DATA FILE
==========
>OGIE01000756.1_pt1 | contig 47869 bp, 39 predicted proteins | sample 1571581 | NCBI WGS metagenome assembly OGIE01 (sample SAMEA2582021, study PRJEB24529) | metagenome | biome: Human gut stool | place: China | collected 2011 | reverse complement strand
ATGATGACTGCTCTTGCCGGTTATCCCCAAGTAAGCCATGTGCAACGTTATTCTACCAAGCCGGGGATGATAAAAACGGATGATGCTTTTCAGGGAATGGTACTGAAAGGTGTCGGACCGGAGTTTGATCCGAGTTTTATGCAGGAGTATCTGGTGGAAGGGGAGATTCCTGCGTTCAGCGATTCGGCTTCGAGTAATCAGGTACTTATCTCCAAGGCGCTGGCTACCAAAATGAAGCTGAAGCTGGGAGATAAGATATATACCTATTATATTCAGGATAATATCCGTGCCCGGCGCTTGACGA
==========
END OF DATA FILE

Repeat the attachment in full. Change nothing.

>OGIE01000756.1_pt1 | contig 47869 bp, 39 predicted proteins | sample 1571581 | NCBI WGS metagenome assembly OGIE01 (sample SAMEA2582021, study PRJEB24529) | metagenome | biome: Human gut stool | place: China | collected 2011 | reverse complement strand
ATGATGACTGCTCTTGCCGGTTATCCCCAAGTAAGCCATGTGCAACGTTATTCTACCAAGCCGGGGATGATAAAAACGGATGATGCTTTTCAGGGAATGGTACTGAAAGGTGTCGGACCGGAGTTTGATCCGAGTTTTATGCAGGAGTATCTGGTGGAAGGGGAGATTCCTGCGTTCAGCGATTCGGCTTCGAGTAATCAGGTACTTATCTCCAAGGCGCTGGCTACCAAAATGAAGCTGAAGCTGGGAGATAAGATATATACCTATTATATTCAGGATAATATCCGTGCCCGGCGCTTGACGA